being led by old men (Jaromir Jagr and Roberto Luongo). The Panthers are good, but their youth outweighs the impact from their veterans and at least one or two should be able to pass the ex-Canuck.

The game against Toronto, two Fridays ago, where the Leafs jumped out to a 4-0 lead after the first stanza is also a case of unattractive hockey. As basic as it seems, it’s easy to point out which cog in the machine didn’t do its part. That deficit, for sure, was due to a lacking goaltending performance as well as a lacking defensive presence.

The Devils, who did fire 32 shots on goal, simply couldn’t beat Andersen more than twice, and Toronto, who only had fourteen, yes, fourteen shots on net all game beat the defense and the goalie four times.

The lack of a pattern in frustrating for sure. Consistency is key. The teams that make it to the Stanley Cup are the teams you know are making it to the playoffs only a month after the season opening puck drop.

The Blackhawks, the Penguins, the Capitals, the Rangers, the Wild (a new one to the bunch) have been playing consistently good hockey. Sure, they’ll get shutout, and lose three in a row, but you better believe that they won eight of their last ten prior, and after that embarrassing loss they are going to get right back up and pounce when the weaker teams come to town.

The Devils are right on the cusp of being a weaker team, that gets mutilated every time they visit the powerhouses. But you have to stop, think, and acknowledge that the Devils defied that titles when they went out and beat the top of the Western Conference in a nail biter.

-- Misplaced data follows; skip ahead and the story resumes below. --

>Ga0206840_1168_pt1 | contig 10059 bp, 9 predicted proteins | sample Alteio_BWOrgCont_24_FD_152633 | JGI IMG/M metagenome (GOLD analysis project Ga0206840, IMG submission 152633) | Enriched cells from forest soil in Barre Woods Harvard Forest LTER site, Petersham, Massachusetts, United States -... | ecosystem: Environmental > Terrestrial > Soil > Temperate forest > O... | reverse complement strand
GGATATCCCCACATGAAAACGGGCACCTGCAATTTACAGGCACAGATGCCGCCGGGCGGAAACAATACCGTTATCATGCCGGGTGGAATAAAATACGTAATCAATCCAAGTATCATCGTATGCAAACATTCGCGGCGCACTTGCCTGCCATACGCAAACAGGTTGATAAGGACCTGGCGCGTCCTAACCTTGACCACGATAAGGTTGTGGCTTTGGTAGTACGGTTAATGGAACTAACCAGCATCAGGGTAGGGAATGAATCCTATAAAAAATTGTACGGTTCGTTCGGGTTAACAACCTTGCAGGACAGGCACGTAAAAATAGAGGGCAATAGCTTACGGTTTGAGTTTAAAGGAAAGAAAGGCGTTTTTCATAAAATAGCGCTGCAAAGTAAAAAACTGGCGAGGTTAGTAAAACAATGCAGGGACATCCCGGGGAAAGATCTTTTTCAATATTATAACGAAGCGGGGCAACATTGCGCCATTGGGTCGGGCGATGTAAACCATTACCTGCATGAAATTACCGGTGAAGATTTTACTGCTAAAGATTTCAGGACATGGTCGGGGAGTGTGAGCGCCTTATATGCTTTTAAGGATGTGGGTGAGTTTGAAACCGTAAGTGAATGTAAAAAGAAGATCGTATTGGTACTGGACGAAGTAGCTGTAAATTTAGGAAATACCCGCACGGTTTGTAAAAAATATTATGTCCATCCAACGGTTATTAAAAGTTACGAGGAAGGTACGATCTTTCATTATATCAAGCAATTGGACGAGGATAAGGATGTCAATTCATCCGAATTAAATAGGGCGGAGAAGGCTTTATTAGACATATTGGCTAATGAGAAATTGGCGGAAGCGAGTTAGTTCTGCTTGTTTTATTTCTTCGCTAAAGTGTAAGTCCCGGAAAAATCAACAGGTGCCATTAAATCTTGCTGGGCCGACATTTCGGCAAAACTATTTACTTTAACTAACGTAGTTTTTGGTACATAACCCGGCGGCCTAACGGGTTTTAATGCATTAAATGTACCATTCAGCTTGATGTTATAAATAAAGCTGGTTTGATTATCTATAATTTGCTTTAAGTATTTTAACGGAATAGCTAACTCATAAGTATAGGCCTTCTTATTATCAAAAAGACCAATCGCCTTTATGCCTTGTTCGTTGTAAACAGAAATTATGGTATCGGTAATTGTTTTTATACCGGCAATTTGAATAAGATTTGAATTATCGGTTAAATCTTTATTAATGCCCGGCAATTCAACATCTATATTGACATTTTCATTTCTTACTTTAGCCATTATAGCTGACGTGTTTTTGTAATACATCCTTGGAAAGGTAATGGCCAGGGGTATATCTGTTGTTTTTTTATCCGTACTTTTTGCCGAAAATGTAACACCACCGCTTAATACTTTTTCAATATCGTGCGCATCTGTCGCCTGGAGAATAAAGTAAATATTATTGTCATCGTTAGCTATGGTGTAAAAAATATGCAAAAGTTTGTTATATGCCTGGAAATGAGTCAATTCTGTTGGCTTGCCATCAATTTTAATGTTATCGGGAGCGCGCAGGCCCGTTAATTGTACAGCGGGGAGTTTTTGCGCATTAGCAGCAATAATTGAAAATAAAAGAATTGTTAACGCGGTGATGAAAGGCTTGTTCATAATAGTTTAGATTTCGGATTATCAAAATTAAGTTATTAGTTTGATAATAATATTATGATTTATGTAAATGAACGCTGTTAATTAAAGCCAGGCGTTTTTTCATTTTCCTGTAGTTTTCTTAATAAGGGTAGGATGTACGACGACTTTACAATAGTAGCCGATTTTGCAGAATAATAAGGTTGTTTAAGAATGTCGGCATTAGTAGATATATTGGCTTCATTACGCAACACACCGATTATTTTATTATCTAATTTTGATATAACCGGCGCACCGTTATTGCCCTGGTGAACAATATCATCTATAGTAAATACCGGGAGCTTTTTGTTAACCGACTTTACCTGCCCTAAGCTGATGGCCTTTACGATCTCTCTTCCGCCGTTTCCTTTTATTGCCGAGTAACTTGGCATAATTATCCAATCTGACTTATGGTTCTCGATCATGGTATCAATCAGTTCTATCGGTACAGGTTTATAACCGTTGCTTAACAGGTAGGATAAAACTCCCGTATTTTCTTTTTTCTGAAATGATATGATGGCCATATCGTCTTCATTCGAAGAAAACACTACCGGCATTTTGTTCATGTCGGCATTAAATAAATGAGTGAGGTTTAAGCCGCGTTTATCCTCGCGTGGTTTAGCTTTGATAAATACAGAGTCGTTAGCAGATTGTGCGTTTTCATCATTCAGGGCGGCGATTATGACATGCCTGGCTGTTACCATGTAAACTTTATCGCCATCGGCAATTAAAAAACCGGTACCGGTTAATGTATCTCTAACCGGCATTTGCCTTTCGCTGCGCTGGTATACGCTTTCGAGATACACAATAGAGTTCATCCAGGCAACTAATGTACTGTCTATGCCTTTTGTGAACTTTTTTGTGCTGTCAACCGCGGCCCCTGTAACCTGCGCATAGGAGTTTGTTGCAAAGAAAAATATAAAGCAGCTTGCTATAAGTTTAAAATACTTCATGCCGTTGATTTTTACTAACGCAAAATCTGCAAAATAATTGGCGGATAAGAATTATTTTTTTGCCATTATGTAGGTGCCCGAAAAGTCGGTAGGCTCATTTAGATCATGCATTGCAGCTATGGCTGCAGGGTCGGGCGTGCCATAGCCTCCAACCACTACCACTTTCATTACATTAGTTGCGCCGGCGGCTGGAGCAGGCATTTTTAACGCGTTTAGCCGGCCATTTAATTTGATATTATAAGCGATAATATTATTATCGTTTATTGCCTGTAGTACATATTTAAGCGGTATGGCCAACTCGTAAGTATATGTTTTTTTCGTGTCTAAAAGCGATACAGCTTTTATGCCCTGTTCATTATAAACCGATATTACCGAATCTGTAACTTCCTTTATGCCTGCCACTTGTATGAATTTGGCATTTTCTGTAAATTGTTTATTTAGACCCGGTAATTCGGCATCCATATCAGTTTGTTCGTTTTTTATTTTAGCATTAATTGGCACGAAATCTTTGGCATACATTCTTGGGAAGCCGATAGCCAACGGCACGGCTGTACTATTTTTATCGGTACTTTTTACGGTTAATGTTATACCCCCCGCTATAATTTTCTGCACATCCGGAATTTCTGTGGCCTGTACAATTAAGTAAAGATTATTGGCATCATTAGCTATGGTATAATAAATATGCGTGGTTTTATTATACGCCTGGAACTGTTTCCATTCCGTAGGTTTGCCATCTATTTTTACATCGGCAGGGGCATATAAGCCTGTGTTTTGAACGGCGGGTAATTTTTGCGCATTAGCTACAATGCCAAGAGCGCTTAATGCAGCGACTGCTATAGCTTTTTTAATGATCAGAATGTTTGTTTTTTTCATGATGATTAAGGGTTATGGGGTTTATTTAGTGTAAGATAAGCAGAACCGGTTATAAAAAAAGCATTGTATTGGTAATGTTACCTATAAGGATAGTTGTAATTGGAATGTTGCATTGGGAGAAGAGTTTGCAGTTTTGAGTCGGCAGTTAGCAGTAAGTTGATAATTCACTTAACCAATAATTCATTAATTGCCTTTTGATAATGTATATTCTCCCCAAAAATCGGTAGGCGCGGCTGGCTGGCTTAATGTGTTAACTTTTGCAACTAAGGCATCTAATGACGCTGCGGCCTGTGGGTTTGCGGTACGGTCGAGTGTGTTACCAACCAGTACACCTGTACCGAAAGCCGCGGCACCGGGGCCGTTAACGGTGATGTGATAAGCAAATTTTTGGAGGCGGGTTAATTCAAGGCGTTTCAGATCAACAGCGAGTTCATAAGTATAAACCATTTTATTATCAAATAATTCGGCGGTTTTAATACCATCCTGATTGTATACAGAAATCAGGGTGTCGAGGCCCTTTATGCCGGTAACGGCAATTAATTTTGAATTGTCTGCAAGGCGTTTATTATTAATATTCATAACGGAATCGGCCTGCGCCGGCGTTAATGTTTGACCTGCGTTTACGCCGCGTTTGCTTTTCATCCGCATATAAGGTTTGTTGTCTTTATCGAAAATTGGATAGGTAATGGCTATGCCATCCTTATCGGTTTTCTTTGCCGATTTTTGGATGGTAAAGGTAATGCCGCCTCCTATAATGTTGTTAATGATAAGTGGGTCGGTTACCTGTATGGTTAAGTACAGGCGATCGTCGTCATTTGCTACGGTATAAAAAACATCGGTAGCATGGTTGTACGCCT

The Devils are refusing to believe they are a weaker team. The Devils are refusing to play with the mindset that they will lose a game once they go down 2-0. They know that no matter how many one-goal games they play in, they can be on the higher end of the scoreboard.

This mindset will lead the Devils right up the standings.

A month ago, when a team like the Rangers came around, they accepted defeat before they hit the ice. Now, after performing in an elite fashion on a challenging road trip, they will go back to the east, and may it be Prudential Center or Madison Square Garden, and play like they know they can and win. The Devils, if they hold a winning mindset, will not lose 5-0 to the Rangers again.

Now, if the weaker teams — the ones that don’t shake that negative mindset — come and play against the Devils, they’ll be able to say they are the better team.

This New Jersey Devils team is very capable of making the playoffs. With forty-six games in the bag and 36 left to play, that three-point margin keeping them from a wild card spot is incredibly attainable.

The true test is the three strong teams that come before them in the next week. If the Devils can accumulate five out of a six possible points against the Canadiens, Flyers, and Kings, the Eastern Conference best believe the Devils are in the race.